Living in a Shi’a theocracy as a (recognized) religious minority (aqaliatin) may have tremendous disadvantages. Iran has been a predominant Muslim country since 637 CE. Zoroastrian, Jewish and Christian populations are considerably older. As has been outlined here in some detail the rise of the Safavids in the early 16th century and the establishment of discriminating Shi’a faith (or superstition) as state religion must be considered as the most crucial incident for adherents to, in particular, monotheistic religions. It was and is the ulema, Muslim legal scholars, who disregard(ed) fundamental human rights when writing about najasah and second-class citizenship of Ahl al-Kitab. The apparently further decreasing numbers of adherents to recognized religious minorities in Iran (I suppose that at the moment the trend has been halted not accelerated, but exact data are missing) may lead to further marginalization in the society . As Eliz Sanasarian concludes ,
“Scapegoating non-Muslim marginal groups has been a historical blemish for Iran, its version of Islam, and state politics. If a community or society does not admit its mistakes, it cannot address them realistically, and it is bound to repeat them again. Blaming others is the easiest way of denying personal responsibility. Unless mindsets are altered, no change is deserving of praise. In the end it is essential to contemplate the perils of marginality for those who experience them and those who cause them. Failure to contemplate the situation and change behavior will guarantee the mindless repetition of the patterns examined above in the not too distant future.”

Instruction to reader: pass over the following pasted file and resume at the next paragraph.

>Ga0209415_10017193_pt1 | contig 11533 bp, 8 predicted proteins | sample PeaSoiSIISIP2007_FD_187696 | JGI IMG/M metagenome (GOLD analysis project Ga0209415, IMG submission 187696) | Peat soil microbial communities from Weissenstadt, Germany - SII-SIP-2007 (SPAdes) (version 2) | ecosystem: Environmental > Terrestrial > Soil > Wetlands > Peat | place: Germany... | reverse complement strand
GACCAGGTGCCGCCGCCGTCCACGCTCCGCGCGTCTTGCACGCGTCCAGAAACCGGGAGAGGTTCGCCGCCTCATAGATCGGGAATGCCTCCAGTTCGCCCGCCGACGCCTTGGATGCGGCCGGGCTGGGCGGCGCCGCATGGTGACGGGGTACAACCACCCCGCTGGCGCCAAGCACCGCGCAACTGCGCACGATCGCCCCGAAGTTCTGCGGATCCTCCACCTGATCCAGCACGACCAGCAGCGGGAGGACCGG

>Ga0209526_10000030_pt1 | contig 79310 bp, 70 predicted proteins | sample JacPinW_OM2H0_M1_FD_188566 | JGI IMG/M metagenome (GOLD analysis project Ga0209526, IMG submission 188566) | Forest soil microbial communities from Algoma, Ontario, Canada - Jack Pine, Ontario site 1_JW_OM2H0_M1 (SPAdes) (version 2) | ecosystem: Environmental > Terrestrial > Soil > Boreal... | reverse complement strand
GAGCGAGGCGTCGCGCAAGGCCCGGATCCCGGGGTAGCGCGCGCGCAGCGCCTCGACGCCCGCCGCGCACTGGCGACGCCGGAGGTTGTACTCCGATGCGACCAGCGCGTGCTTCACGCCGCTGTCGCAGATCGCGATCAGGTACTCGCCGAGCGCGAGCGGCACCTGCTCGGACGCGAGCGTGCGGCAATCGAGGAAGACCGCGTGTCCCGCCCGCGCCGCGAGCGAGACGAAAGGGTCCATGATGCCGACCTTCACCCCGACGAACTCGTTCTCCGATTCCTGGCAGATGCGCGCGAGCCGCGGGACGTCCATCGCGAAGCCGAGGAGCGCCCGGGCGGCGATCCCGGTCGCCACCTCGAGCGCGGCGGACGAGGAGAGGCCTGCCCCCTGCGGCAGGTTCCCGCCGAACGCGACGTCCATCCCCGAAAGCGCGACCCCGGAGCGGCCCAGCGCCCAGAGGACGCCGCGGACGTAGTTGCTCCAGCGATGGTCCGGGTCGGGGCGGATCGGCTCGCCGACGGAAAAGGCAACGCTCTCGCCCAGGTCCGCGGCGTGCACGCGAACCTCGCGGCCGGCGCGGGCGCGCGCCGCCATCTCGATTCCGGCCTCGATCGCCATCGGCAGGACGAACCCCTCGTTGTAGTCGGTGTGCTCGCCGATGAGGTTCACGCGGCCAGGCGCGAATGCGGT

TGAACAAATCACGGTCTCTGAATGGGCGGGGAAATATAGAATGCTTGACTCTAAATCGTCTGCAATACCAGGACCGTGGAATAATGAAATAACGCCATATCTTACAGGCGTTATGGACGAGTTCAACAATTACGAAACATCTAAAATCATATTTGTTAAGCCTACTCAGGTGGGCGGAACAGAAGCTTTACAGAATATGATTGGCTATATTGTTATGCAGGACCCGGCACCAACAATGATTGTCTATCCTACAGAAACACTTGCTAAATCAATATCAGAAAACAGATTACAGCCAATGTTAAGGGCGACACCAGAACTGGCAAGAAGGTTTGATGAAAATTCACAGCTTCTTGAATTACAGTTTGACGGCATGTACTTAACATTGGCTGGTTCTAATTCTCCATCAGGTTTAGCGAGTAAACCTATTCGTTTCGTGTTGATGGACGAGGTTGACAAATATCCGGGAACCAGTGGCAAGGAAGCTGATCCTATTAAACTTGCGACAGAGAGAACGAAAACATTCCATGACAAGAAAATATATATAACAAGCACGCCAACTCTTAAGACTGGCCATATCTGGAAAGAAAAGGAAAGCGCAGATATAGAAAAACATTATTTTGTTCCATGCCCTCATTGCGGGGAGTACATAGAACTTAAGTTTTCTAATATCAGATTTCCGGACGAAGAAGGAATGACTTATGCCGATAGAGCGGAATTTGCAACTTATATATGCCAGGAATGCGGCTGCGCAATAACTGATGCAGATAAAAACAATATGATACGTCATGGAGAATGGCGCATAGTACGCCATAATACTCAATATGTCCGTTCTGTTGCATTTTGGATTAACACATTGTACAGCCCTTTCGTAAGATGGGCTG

One striking example may be the famous Mongolian ruler of the Ilkhanid dynasty in Iran Öljaitü (d. 1316) whose mausoleum in Soltaniyeh has been described as Iran’s Taj Mahal. As his mother was a Christian, he was baptized but converted in his youth to Buddhism but then first to Sunni and then, after coming into contact with Shi’ite scholars, Shi’a Islam. He later re-converted to Sunni Islam after Shi’ite clerics had turned down his rather weird idea to re-entomb the bones of Imam Ali (in Najaf) and Imam Husayn (in Karbala) in his own mausoleum in Soltaniyeh.
 Both Christians and Jews are regarded Ahl al-Kitab, or People of the Book, by Muslims. Both Christians and Jews, though, have allegedly distorted the revealed scriptures. Daniel Tsadik (see note below) refers in his thesis “Between Foreigners and Shi’is” to the fatwa collection of Abu al-Qasim Qummi (d. 1816 CE) who regards the ritual impurity of Christian and Jews as commonplace. It is mainly based on surah 9:30, 31 which describes Jews and Christians as polytheists.
“9:30 The Jews call ‘Uzair (Ezra) a son of Allah, and the Christians call Christ the son of Allah. That is a saying from their mouth; (in this) they but imitate what the unbelievers of old used to say. Allah’s curse be on them: how they are deluded away from the Truth!